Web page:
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4 Dec
We are inviting academic editorial contributors to The SAGE Encyclopedia of Nutrition & Health, a new 4-volume reference to be published in 2016. This reference provides a broad multidisciplinary perspective on nutrition and behavioral health, answering questions such as: What are the cognitive effects of malnourishment of children? Which studies show which foods lower cholesterol? How is behavior modification used in obesity counseling? What are the FDA rules governing vitamins and supplements marketed on multiple media platforms? What is a “food desert”? How do nutrient needs change across the life span? What are the economic and psychosocial impacts on communities and countries affected by poor nutrition? This encyclopedia, informed by experts across nutrition science, psychology, sociology, economics, health care, public policy, social work, and education, is a valuable resource for students, professors, and librarians looking to explore the complex relationship between the science of human nutrition and health as it intersects with lifestyle choices, social/cultural environments, and the psychology of human behavior.

This project includes approximately 700 articles organized A-Z in the following categories: Adult Nutrition & Health Country Profiles Culture and Nutrition Exercise and Nutrition Infant and Children’s Nutrition & Health Large-Scale Nutrition Research Nutrition in Disease Prevention Nutrition in Disease States Professional Education and Practice Public Education and Public Health Science of Nutrition Types of Foods and Nutrients Each 1,000 to 5,000-word article will include the name and affiliation of the contributor in the byline of the entry. This comprehensive project will be published by SAGE Publications and the General Editor, who will be reviewing each submission to the project, is Dr. Marie-Pierre St-Onge, Columbia University Institute of Human Nutrition.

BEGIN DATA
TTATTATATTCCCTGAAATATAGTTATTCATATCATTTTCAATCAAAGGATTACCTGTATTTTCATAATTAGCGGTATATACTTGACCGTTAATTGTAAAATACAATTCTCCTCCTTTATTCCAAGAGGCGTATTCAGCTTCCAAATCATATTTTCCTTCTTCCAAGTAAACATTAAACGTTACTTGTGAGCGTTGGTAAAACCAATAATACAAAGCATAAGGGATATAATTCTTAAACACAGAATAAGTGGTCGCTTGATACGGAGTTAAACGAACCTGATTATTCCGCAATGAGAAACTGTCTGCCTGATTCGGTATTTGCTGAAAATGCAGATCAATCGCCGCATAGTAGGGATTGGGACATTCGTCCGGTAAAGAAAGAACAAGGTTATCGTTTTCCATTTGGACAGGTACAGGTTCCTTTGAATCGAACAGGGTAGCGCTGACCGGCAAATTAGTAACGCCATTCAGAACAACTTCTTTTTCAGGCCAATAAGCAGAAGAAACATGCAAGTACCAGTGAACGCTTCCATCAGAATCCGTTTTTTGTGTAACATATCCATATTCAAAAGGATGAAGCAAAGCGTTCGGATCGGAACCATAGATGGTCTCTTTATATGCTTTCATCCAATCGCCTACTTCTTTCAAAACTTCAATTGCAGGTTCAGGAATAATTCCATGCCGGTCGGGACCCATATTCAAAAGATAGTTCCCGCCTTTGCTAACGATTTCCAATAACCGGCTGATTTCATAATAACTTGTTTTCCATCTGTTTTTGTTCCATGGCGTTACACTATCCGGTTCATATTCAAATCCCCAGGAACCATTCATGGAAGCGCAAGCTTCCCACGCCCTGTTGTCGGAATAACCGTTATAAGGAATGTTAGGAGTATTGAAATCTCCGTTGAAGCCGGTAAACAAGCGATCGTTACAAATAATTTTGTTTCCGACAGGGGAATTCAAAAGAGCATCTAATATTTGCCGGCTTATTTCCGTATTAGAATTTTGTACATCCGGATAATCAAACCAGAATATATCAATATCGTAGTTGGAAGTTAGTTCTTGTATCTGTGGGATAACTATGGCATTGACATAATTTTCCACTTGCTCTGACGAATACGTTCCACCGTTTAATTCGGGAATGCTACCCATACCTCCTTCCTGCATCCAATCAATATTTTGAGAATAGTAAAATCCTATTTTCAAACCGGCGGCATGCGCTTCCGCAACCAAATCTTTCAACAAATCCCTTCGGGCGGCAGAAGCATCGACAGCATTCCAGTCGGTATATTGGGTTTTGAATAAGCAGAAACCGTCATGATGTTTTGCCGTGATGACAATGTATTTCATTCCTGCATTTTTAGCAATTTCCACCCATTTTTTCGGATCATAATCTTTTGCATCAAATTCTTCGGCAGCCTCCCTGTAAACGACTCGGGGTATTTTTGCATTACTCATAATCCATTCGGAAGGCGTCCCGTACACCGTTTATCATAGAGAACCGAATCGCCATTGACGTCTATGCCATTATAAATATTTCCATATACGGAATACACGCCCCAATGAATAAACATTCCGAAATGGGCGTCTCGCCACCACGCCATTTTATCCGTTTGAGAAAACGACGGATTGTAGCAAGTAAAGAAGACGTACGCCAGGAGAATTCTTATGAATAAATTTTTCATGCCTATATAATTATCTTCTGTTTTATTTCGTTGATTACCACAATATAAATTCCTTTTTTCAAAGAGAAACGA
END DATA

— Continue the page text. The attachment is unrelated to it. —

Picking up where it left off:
We are currently making assignments with a deadline of JANUARY 15, 2015. If you are interested in contributing to this cutting-edge reference, it is a unique opportunity to contribute to the contemporary literature, redefining sociological issues in today’s terms. Moreover, it can be a notable publication addition to your CV/resume and broaden your publishing credits. SAGE Publications, offers an honorarium ranging from SAGE book credits for smaller articles up to a free set of the printed product for contributions totaling 10,000 words or more.